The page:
Boeing B-52 Stratofortress is a long-range, subsonic, jet-powered strategic bomber designed and built by Boeing and operated by the United States Air Force (USAF).
Beginning with the successful contract bid on 5 June 1946, the B-52 design evolved from a straight-wing aircraft powered by six turboprop engines to the final prototype YB-52 with eight turbojet engines and swept wings. The aircraft first flew on 15 April 1952 with "Tex" Johnston as pilot. Built to carry nuclear weapons for Cold War-era deterrence missions, the B-52 Stratofortress replaced the Convair B-36. Although a veteran of a number of wars, the Stratofortress has dropped only conventional munitions in combat. The B-52 carries up to 70,000 pounds (32,000 kg) of weapons. Its Stratofortress name is rarely used outside of official contexts; it has been referred to by Air Force personnel as the BUFF (Big Ugly Fat Fucker/Fellow).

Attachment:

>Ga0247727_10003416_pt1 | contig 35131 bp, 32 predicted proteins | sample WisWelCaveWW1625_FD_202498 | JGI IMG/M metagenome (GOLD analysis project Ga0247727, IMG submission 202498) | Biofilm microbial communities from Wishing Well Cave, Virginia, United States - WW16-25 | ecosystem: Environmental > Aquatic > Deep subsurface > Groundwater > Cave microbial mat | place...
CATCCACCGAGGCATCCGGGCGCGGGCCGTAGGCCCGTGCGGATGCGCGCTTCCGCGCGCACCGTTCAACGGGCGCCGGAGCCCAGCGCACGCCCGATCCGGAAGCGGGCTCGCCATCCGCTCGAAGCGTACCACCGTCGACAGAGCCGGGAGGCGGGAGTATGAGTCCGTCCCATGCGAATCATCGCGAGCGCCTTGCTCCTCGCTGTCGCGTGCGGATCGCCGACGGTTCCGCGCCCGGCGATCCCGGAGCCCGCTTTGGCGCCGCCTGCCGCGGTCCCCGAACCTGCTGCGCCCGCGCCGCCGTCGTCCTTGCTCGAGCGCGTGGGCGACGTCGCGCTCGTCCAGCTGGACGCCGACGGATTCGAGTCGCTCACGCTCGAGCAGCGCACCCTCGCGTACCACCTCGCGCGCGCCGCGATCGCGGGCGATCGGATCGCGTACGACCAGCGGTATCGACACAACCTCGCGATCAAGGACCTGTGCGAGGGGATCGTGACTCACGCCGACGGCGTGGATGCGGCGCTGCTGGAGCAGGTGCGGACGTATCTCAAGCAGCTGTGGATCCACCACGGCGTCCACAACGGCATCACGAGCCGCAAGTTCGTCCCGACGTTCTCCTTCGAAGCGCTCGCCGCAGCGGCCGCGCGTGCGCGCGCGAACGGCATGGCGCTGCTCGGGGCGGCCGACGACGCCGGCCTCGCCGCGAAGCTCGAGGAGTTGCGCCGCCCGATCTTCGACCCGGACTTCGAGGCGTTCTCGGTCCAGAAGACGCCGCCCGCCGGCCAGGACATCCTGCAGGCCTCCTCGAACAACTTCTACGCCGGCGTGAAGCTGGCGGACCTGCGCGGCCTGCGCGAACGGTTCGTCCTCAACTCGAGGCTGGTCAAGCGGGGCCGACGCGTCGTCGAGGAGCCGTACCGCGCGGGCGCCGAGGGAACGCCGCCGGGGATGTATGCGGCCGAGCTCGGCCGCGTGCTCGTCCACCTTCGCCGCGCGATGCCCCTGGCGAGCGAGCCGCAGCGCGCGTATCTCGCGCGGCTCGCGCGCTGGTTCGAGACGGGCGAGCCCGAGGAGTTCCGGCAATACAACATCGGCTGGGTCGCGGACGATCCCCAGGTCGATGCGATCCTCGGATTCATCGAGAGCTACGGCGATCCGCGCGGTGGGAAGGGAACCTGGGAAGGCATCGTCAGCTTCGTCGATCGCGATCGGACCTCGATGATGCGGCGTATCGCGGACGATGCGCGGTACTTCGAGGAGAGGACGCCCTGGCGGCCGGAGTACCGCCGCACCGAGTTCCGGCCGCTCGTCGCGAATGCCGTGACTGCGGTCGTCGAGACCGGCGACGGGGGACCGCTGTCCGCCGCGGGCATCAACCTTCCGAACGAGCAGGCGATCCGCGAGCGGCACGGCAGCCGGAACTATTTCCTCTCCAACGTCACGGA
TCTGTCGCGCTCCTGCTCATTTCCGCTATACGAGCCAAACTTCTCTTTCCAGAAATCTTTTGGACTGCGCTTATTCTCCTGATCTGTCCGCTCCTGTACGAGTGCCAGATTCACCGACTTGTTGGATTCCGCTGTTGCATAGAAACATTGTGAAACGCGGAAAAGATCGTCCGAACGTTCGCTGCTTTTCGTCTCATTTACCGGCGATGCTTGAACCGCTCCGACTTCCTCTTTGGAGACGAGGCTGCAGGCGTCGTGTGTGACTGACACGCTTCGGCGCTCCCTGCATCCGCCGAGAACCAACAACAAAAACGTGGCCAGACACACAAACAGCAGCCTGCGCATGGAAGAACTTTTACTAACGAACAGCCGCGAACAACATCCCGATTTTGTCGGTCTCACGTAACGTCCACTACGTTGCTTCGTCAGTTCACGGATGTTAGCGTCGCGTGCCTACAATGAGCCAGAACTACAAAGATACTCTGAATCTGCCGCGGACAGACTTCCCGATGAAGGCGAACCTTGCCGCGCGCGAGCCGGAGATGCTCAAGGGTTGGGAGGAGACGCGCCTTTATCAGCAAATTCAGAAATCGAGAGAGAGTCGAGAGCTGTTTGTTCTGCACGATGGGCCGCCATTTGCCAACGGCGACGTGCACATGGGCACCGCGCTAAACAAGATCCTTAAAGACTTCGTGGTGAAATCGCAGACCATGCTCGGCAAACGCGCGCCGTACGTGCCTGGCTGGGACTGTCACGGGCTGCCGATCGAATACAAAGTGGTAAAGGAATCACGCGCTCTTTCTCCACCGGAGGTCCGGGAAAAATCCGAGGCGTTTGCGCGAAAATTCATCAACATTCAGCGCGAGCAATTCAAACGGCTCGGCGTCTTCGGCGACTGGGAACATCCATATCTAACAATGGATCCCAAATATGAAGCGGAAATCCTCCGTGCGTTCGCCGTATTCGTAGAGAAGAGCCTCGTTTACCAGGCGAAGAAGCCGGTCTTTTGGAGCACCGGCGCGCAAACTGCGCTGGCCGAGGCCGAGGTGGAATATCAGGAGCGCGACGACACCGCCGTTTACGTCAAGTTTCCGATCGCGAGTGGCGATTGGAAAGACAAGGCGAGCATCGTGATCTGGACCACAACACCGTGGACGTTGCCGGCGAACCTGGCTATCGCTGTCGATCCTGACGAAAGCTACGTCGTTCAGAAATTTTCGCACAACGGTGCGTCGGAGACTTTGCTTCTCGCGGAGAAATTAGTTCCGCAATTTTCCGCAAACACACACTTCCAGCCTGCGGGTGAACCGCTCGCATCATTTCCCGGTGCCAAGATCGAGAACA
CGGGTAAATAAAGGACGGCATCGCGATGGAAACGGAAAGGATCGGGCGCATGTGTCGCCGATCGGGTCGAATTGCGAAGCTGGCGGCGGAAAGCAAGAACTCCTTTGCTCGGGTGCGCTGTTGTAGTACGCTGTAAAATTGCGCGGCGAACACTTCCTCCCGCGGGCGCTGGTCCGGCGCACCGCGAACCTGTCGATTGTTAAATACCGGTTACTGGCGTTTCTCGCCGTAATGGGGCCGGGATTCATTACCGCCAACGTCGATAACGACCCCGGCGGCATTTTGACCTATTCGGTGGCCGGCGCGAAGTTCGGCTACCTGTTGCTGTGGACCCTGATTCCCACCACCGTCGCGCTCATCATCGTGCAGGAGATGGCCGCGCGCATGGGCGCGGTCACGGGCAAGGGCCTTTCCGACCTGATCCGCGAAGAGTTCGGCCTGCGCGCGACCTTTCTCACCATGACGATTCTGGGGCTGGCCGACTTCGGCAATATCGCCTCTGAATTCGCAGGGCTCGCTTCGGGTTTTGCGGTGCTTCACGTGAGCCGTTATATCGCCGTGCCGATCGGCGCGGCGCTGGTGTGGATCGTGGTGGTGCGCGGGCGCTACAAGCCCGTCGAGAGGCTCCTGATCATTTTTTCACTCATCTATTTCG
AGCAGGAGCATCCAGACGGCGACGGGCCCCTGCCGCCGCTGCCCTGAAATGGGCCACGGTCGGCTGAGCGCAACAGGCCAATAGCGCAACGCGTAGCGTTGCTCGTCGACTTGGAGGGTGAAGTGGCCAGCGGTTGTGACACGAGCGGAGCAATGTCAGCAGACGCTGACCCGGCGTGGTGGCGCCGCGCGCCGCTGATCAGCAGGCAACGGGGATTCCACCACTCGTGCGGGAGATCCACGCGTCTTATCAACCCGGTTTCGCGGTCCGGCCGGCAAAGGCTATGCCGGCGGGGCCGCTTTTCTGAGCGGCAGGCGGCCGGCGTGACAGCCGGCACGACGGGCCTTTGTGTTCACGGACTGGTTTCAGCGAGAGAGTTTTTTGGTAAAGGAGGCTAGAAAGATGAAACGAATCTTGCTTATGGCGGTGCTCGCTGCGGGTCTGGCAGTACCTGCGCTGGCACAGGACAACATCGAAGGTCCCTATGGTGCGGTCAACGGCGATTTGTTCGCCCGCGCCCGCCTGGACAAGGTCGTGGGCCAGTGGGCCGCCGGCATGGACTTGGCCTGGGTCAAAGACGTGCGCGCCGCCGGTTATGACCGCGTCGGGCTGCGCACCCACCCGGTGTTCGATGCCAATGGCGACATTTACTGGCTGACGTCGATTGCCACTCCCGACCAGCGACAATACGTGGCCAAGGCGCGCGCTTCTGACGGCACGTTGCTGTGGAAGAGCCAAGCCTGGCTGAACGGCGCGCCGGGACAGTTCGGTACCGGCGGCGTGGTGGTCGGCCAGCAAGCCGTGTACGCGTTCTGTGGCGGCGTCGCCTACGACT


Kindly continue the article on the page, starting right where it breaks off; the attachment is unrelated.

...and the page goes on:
The B-52 has been in active service with the USAF since 1955. The bombers flew under the Strategic Air Command (SAC) until it was disestablished in 1992 and its aircraft absorbed into the Air Combat Command (ACC). This remained the case until February 2010 when all B-52 Stratofortress and B-2 Spirit aircraft were transferred from ACC to the recently established Air Force Global Strike Command (AFGSC). Superior performance at high subsonic speeds and relatively low operating costs have kept the B-52 in service despite the advent of later aircraft, including the Mach-3 North American XB-70 Valkyrie, the supersonic Rockwell B-1B Lancer, and the stealthy Northrop Grumman B-2 Spirit. The B-52 marked its 50th anniversary of continuous service with its original primary operator in 2005. (Other aircraft with similarly long service include the English Electric Canberra, the Tupolev Tu-95, the Lockheed C-130 Hercules, the Boeing KC-135 Stratotanker, and the Lockheed U-2.)